Custom ODTs in the wild


(Alex Fry) #1

After listening to the workgroup meeting, I’d be curious to hear what custom ODTs people are rolling/using in the wild, and what sort of production issues they’re solving with them.

I’ve had to put together a few:

Gamma 2.2, sRGB primaries, D60sim, dim surround.
I’ve run into a pretty common situation where Applications are handing off pixels to displays which don’t use an sRGB curve directly. Rather they seem to be expecting applications to hand off sRGB data, then use OS level colour management to deal with mapping to a display with a simple 2.2 gamma curve. Some apps seem to bypass the OS level colour management, so on these systems the only way to get a sane display is to have an ODT that outputs simple 2.2, not a true sRGB curve.

I feel like it’s about 50/50 if any specific system is better off running a true sRGB curve or 2.2.
I also feel like a lot of complaints about ACES being too contrastly actually come back to this issue (especially with people kicking the tyres on a desktop PC).

P3-D60 - 250nit semi HDR
This is a bit oddball, but we have been playing around with running HP Dreamcolor 27s with their Luminance maxed out to 250nits. We rolled a custom set of segmented_spline_c9_fwd coefficients to give us an extra stop and a half of highlight info. You pay for it at the bottom end with proportionally crappier black levels, but for bright footage it’s pretty useful.

P3-D60 - 250nit semi HDR - (100nit sim)
As above, but simulating the look of the 100nit output on a display running at 250nits.

HTC Vive - 200nit, Vive primaries and whitepoint (D60 sim), dark surround
Similar development process to the 250nit dreamcolour ODT, but with a display calibrated to Vive primaries. 1 stop of additional headroom. Assumes viewer is in a black void, so dark surround.

Rec.2020 ST2084, 1000nit (D60sim)
Same as the stock one, but producing D60, not D65. (Sounds like this issue is more complicated that I first thought, but it’s working OK for us so far.)

Rec.2020 ST2084, 1000nit (D60sim) - 100nit sim
We have a playback setup where we can easily change display transform, but it’s like 15 steps to change the display’s expected input. We want to be able to quickly switch between 1000nit output, and 100nit output, so we have an ODT that takes the output of the 48nit c9 spline, scales it from 48nits to 100nits, then encodes it with the PQ curve. So far it seems to be working as expected.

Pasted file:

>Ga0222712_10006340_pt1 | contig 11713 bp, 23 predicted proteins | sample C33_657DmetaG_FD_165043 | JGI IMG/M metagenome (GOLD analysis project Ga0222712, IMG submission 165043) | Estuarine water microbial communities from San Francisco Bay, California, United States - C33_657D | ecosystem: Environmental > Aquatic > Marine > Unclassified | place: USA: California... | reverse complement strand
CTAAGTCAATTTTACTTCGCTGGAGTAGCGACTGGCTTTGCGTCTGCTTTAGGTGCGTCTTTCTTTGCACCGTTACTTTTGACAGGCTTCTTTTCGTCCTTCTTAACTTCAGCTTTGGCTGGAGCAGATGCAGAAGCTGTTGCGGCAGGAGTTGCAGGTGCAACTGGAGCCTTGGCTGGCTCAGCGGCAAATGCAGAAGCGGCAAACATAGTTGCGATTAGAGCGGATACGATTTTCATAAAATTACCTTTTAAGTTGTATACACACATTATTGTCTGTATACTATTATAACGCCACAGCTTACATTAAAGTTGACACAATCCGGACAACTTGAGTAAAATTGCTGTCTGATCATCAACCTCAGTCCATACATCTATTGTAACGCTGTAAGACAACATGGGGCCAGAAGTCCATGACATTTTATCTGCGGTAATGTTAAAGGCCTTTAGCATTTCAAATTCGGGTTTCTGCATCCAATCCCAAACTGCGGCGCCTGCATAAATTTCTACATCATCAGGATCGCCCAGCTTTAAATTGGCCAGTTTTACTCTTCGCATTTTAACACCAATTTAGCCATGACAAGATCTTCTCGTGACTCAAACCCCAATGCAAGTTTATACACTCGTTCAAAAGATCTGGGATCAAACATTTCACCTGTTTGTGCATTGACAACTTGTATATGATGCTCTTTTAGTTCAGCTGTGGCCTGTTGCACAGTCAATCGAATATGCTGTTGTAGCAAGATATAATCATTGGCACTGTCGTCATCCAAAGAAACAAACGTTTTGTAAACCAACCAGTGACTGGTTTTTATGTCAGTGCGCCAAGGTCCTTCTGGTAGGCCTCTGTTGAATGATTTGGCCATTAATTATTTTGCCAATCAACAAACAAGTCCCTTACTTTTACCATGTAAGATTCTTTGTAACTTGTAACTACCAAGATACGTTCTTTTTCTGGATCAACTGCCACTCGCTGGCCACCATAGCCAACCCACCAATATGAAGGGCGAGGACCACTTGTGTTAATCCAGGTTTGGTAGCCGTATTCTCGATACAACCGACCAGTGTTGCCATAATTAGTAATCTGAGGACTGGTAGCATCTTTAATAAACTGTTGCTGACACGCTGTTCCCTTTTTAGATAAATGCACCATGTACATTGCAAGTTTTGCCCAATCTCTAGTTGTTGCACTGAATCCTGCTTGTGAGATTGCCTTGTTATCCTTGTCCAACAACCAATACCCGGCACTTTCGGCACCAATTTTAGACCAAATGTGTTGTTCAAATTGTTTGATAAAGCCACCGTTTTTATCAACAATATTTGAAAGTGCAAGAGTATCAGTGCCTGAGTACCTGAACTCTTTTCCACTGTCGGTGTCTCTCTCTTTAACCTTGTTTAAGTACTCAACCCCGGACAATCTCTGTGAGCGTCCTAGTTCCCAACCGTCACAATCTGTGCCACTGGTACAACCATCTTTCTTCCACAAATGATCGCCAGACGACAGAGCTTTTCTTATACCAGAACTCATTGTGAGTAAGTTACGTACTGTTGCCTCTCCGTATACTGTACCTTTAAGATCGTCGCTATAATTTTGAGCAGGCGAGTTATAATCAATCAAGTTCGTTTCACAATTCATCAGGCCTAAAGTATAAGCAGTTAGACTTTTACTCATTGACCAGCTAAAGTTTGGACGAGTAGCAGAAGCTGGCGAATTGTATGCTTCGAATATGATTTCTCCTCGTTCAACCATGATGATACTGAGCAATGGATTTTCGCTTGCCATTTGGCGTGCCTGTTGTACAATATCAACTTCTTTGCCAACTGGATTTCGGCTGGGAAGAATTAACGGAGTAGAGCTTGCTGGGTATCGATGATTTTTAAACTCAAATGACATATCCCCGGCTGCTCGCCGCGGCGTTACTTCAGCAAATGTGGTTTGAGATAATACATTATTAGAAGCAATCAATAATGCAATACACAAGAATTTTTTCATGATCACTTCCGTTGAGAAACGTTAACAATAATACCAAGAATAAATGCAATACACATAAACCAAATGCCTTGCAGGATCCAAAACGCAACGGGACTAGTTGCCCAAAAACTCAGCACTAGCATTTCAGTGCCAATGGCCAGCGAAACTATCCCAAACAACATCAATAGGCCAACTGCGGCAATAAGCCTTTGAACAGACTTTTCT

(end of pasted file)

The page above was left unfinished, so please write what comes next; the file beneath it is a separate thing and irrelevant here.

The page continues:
AP1 48nit Display, AP1 primaries, gamma 2.6
A custom space for mattepainting in Photoshop.
The concept being that Photoshop is really most comfortable working display referred, so why fight it. We have a custom ODT that uses AP1 primaries (protecting all reasonably exposed ACEScg colours) and the 48nit splines, we then tag those images with an ICC profile describing that space, and let PS handle the actual display. We then have an inverse of that to come back into linear land.

What else are people doing?


ACESnext – ODT Virtual Working Group Online Meeting - 12.12.2017
(Alex Forsythe) #2

Thanks @alexfry! This is huge in helping us make sure we’ve got all the right options in any sort of parametric ODT algorithm. This is also quite useful for helping us define use cases for the ODT end user documentation.

I’d also love to hear what other ODTs people are cooking up to deal with needs not addressed by the current set.


(Scott Dyer) #3

I’m really glad you mentioned this use case.

Many times I’ve made my own custom ODTs that re-encode the output colorimetry so that it can be displayed in a different monitor setup and still look correct. I do this for the same reason as you, it’s much easier to toggle the display transform than to go through 15 display menus to change the monitor setup.

For example, I’ve previously encoded the P3D60 48-nit output as Rec.2020 ST-2084 so that I can show the differences between the highlights/shadows and gamuts on the same monitor setup (Rec.2020 ST-2084).

The ability to “gamut-limit” or “simulate” within a different primary encoding was listed as a feature but it’s important that we’re able to do this for dynamic range limiting and/or simulation as well.


(Nick Shaw) #4

I’ve done the same myself, for example creating an ODT which renders the Rec.709 100nit ODT on an X-300 set to ST.2084/Rec.2020, to easily toggle HDR/SDR. I included the dark to dim and desaturation steps from the Rec.709 ODT, which the approach described by @alexfry would appear not to do (unless I misunderstand). Any thought on whether those should or should not be included?


(Alex Fry) #5

Yeah, I did indeed skip over the dark to sim surround.
(somewhat without thinking about it)

This is another one of those subtle style inconsistencies between ODTs.
In the Rec709 ODT, “dark to dim” is an explicit step.
In ST2084 it’s implied as part of the c9 tonescale.

I didn’t really think about it too much as we generally work with the P3D60 ODT here. For historical (pre ACES) reasons, we have handled the "dark vs dim’ question by running our P3 desktop displays at gamma 2.5 rather than 2.6.
Which works out at an effective Gamma shift of 0.961538 vs the 0.9811 used by darkSurround_to_dimSurround. (we make no equivalent sat tweak)

In retrospect I should have rolled that into our 100nit sim.


(Alex Forsythe) #6

Yeah … exactly. I’d personally love to see if we could leverage some CAM math/concepts to handle this instead of what we’re doing now.


(Nick Shaw) #7

That’s exactly the sort of undocumented decision referred to in the RAE document. I would be easy to think that the dark to dim step was not included in the ST2084 ODTs. Its inclusion in another step is not obvious.